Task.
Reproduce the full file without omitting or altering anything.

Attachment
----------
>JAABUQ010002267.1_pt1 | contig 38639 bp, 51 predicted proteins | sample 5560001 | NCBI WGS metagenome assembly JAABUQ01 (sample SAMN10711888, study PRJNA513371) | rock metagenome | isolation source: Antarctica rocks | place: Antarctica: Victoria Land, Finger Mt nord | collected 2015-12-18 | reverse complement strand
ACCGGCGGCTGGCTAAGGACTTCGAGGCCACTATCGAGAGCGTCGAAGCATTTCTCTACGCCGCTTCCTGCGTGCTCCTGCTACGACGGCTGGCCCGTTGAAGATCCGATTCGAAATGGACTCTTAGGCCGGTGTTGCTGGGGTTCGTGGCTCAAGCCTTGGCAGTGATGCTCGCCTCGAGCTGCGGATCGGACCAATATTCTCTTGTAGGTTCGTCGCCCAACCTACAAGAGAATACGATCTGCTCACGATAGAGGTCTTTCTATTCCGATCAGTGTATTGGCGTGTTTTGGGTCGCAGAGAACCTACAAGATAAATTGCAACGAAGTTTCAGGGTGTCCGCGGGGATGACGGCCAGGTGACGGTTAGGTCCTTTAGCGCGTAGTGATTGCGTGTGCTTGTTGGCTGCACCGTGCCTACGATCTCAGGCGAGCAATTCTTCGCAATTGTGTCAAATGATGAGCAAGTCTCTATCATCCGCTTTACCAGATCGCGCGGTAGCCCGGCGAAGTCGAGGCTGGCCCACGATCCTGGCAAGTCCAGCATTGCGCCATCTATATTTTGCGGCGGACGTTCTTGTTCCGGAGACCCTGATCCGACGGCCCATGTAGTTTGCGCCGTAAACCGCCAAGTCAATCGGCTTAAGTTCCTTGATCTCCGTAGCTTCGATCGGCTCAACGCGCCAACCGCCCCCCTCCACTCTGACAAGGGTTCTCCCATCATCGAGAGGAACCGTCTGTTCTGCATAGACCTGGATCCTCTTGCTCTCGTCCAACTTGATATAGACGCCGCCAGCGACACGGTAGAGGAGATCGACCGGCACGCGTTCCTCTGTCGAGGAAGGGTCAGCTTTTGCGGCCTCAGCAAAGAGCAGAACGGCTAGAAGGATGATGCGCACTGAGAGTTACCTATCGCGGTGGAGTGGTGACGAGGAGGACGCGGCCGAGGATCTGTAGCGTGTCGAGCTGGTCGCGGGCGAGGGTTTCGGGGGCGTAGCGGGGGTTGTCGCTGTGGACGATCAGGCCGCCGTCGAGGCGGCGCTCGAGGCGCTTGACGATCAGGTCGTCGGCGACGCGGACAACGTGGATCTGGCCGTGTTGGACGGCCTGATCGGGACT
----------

>JAABUQ010002267.1_pt1 | contig 38639 bp, 51 predicted proteins | sample 5560001 | NCBI WGS metagenome assembly JAABUQ01 (sample SAMN10711888, study PRJNA513371) | rock metagenome | isolation source: Antarctica rocks | place: Antarctica: Victoria Land, Finger Mt nord | collected 2015-12-18 | reverse complement strand
ACCGGCGGCTGGCTAAGGACTTCGAGGCCACTATCGAGAGCGTCGAAGCATTTCTCTACGCCGCTTCCTGCGTGCTCCTGCTACGACGGCTGGCCCGTTGAAGATCCGATTCGAAATGGACTCTTAGGCCGGTGTTGCTGGGGTTCGTGGCTCAAGCCTTGGCAGTGATGCTCGCCTCGAGCTGCGGATCGGACCAATATTCTCTTGTAGGTTCGTCGCCCAACCTACAAGAGAATACGATCTGCTCACGATAGAGGTCTTTCTATTCCGATCAGTGTATTGGCGTGTTTTGGGTCGCAGAGAACCTACAAGATAAATTGCAACGAAGTTTCAGGGTGTCCGCGGGGATGACGGCCAGGTGACGGTTAGGTCCTTTAGCGCGTAGTGATTGCGTGTGCTTGTTGGCTGCACCGTGCCTACGATCTCAGGCGAGCAATTCTTCGCAATTGTGTCAAATGATGAGCAAGTCTCTATCATCCGCTTTACCAGATCGCGCGGTAGCCCGGCGAAGTCGAGGCTGGCCCACGATCCTGGCAAGTCCAGCATTGCGCCATCTATATTTTGCGGCGGACGTTCTTGTTCCGGAGACCCTGATCCGACGGCCCATGTAGTTTGCGCCGTAAACCGCCAAGTCAATCGGCTTAAGTTCCTTGATCTCCGTAGCTTCGATCGGCTCAACGCGCCAACCGCCCCCCTCCACTCTGACAAGGGTTCTCCCATCATCGAGAGGAACCGTCTGTTCTGCATAGACCTGGATCCTCTTGCTCTCGTCCAACTTGATATAGACGCCGCCAGCGACACGGTAGAGGAGATCGACCGGCACGCGTTCCTCTGTCGAGGAAGGGTCAGCTTTTGCGGCCTCAGCAAAGAGCAGAACGGCTAGAAGGATGATGCGCACTGAGAGTTACCTATCGCGGTGGAGTGGTGACGAGGAGGACGCGGCCGAGGATCTGTAGCGTGTCGAGCTGGTCGCGGGCGAGGGTTTCGGGGGCGTAGCGGGGGTTGTCGCTGTGGACGATCAGGCCGCCGTCGAGGCGGCGCTCGAGGCGCTTGACGATCAGGTCGTCGGCGACGCGGACAACGTGGATCTGGCCGTGTTGGACGGCCTGATCGGGACT